Wednesday, December 15, 2010

Inadequate funding

http://www.catholicculture.org/news/headlines/index.cfm?storyid=8574
Services for child sex abuse victims are 'second rate'
EITHNE DONNELLAN Health Correspondent

Mon, Dec 13, 2010

SERVICES FOR children who are sexually abused are no further on in many parts of the country than they were 30 years ago, despite the revelations contained in a number of reports including that of the Ryan commission, a consultant paediatrician has said.

Dr Joanne Nelson, who is based in Galway, said there was still no rostered out-of-hours forensic examination service anywhere in the State for children who had been sexually assaulted. Around- the-clock services were provided however for adults, she added.

Dr Nelson and Dr Roger Derham, also a forensic examiner, have been voluntarily providing an out-of-hours forensic service for a number of years for children who are assaulted in the west and midwest, but they have now told the HSE they are no longer prepared to do so because of the HSE’s unwillingness to fund the service around the clock.

They plan to withdraw their expertise on December 19th and will no longer provide forensic examinations during normal working hours or out of hours.

Dr Nelson said it was totally unacceptable that different standards applied to adults and children who are sexually assaulted.

If a 23-year-old was raped they would be seen within two hours, according to SATU (sexual assault treatment unit) standards, but if a three-year-old was raped on a Friday they may wait a minimum of 60 hours and probably much longer for a service, which was discriminatory, she said.

“Children are getting second-rate services if any service at all,” Dr Nelson added.

“I don’t understand how the HSE and the Department of Justice can get away with it when children have been abused in Ireland for so long. I don’t know why more people are not jumping up and down about it.”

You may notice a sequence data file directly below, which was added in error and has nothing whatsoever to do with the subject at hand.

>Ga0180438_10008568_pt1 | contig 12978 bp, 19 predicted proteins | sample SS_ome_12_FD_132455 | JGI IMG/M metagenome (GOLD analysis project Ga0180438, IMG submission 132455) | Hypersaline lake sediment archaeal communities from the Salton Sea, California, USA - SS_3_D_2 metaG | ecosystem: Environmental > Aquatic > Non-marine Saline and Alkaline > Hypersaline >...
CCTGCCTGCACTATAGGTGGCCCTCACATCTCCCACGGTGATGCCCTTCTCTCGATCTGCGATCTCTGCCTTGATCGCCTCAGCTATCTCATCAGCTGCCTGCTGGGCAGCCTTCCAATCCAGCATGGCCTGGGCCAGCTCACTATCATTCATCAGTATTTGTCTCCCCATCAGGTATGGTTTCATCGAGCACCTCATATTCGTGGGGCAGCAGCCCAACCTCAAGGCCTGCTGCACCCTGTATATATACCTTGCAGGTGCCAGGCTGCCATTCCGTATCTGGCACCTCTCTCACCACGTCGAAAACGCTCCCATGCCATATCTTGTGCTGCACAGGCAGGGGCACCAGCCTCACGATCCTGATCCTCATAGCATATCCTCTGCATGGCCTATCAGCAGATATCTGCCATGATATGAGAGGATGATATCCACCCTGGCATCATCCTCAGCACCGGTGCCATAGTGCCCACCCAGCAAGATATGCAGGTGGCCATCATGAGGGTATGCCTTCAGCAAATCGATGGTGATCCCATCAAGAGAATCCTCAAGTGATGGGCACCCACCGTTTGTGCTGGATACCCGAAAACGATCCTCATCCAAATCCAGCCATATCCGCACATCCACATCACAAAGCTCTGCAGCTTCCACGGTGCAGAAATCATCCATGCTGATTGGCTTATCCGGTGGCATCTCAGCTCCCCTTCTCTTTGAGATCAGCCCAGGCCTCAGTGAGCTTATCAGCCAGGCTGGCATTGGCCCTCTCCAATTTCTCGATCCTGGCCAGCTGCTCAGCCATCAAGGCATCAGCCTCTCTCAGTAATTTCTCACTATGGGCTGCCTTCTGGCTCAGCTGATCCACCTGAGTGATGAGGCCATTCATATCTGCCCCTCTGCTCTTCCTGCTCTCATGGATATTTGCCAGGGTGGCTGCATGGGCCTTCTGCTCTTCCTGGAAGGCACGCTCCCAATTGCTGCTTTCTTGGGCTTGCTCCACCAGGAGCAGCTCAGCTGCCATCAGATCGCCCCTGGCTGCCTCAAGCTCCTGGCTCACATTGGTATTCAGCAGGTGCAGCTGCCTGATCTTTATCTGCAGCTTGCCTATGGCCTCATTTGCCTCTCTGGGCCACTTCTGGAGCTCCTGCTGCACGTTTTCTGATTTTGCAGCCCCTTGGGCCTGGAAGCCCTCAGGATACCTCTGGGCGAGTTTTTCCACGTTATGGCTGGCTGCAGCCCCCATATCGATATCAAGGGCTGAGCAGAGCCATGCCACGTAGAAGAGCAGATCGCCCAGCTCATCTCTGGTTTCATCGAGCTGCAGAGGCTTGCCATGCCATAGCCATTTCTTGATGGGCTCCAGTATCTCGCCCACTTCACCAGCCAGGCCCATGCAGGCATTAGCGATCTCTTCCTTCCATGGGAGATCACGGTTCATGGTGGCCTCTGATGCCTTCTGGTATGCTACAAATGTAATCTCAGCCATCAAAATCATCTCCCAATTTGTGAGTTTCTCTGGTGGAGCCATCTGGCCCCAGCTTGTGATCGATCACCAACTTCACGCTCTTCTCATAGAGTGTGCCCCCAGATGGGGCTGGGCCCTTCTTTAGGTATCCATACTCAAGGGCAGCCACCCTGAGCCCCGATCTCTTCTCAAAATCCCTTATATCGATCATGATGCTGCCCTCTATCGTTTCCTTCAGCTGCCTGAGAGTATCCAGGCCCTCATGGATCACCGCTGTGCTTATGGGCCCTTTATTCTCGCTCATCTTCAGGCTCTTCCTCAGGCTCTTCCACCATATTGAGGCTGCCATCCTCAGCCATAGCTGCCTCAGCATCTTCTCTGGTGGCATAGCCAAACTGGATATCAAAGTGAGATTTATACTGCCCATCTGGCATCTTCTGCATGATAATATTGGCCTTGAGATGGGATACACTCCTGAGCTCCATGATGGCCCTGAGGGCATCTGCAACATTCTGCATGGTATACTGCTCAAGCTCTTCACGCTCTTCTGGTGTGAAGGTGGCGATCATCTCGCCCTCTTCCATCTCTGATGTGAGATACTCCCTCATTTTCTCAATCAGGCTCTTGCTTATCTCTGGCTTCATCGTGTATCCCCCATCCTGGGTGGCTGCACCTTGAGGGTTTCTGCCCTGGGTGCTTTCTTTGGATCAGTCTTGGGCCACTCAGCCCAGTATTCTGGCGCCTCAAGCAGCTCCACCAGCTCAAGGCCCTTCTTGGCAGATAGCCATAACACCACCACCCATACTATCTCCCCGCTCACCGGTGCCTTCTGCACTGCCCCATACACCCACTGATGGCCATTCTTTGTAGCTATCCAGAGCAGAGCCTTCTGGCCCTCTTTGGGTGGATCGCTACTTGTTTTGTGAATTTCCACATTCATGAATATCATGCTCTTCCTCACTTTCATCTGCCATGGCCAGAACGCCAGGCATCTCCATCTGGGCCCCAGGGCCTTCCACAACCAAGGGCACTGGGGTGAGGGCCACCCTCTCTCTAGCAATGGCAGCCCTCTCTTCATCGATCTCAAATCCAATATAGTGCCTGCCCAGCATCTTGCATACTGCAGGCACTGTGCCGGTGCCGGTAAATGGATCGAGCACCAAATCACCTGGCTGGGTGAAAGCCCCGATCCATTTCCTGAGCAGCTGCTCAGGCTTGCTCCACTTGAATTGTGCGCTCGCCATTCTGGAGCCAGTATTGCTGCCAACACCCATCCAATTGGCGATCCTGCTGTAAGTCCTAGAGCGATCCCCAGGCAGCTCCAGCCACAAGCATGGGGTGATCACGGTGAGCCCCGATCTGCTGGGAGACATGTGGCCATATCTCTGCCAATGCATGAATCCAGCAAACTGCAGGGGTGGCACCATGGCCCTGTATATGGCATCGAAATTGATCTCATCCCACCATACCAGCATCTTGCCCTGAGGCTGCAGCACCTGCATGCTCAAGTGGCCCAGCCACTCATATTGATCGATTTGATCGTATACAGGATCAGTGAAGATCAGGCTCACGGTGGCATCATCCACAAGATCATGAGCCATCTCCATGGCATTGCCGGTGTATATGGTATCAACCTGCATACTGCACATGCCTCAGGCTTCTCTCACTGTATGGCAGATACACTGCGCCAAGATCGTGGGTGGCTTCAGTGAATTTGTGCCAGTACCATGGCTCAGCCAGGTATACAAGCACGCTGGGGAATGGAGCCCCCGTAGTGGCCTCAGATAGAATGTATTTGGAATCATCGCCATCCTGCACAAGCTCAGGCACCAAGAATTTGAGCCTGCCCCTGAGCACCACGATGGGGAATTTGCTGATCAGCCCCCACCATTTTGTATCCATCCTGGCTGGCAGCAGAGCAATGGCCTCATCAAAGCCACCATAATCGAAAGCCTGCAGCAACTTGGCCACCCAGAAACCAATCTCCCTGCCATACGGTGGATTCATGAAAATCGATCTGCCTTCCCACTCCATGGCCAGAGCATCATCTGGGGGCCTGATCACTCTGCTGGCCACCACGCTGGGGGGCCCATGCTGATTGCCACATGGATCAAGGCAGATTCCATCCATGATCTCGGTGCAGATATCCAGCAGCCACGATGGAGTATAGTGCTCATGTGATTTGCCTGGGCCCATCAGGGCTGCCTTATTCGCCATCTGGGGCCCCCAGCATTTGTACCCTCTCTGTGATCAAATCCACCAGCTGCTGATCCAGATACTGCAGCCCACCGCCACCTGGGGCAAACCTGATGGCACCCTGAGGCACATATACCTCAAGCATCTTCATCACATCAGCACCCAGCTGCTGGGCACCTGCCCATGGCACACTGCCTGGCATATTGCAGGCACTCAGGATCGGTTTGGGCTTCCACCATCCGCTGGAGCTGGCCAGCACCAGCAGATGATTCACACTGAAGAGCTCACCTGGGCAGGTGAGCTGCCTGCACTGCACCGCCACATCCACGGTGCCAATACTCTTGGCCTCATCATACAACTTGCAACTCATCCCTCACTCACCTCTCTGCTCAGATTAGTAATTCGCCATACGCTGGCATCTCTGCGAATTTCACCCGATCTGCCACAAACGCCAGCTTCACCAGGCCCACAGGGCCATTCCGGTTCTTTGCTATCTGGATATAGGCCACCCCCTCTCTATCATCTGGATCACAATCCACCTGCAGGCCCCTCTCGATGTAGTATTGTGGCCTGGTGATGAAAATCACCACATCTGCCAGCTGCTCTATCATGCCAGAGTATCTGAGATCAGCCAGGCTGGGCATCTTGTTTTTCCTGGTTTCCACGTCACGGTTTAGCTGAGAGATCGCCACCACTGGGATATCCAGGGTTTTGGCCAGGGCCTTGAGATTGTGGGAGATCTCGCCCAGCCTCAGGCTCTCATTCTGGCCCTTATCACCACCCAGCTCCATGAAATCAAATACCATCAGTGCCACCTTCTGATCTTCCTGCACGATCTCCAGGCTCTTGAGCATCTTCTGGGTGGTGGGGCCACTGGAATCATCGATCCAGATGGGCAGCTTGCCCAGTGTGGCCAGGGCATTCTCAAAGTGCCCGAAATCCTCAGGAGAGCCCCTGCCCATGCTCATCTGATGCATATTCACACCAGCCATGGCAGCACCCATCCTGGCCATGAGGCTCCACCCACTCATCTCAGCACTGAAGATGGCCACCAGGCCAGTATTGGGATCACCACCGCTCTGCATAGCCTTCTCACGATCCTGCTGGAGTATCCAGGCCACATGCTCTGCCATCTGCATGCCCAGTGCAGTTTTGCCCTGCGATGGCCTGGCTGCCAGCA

Between January and August this year, 37 children aged 0-17 years were seen by herself and Dr Derham, she said, after they were sexually assaulted or suspected of having been sexually assaulted. Two-thirds of them were under 10.

This meant they were seeing on average one child a week but Dr Nelson believed they would be seeing twice this number if it was advertised as a 24-hour service, with staff rostered around the clock to provide it.

There seemed to be some ignorance among social workers and gardaĆ­ about how quickly a forensic and full medical examination should be progressed when children were sexually assaulted and what an early examination could add to the child’s overall management.

“So there are a cohort of children that are not being examined as they should be and, if they do make a complaint, it’s unlikely it will go to court without the proper evidence behind it,” Dr Nelson said.

“Every minute lost means DNA evidence is lost.”

Dr Derham, in a letter to the HSE West last week, said he was withdrawing his expertise “with a heavy heart” because the HSE would not fund the service on a rostered 24-hour basis.

HSE West had suggested gardaĆ­ fund the service outside normal working hours, which was an “offensive proposal”.

HSE West, in response, said the existing paediatric forensic medical examination service, which is moving from the Bon Secours Hospital in Galway to the city’s adult SATU later this month, would initially be provided during core working hours “with consideration to providing a 24-hour service explored in the context of funding available in 2011”.

It claimed the number of children requiring assessment over the past three years from Clare, Limerick, north Tipperary, Galway and Roscommon was 44.

Dr Nelson, meanwhile, in a recent letter to the HSE, said it was obscene to suggest children who were sexually assaulted could, in the absence of a dedicated out- of-hours forensic service, attend GPs or hospital emergency departments as these lacked facilities and expertise.

A proper out-of-hours service would cost just €150,000 to €200,000 a year, she estimated.

© 2010 The Irish Times

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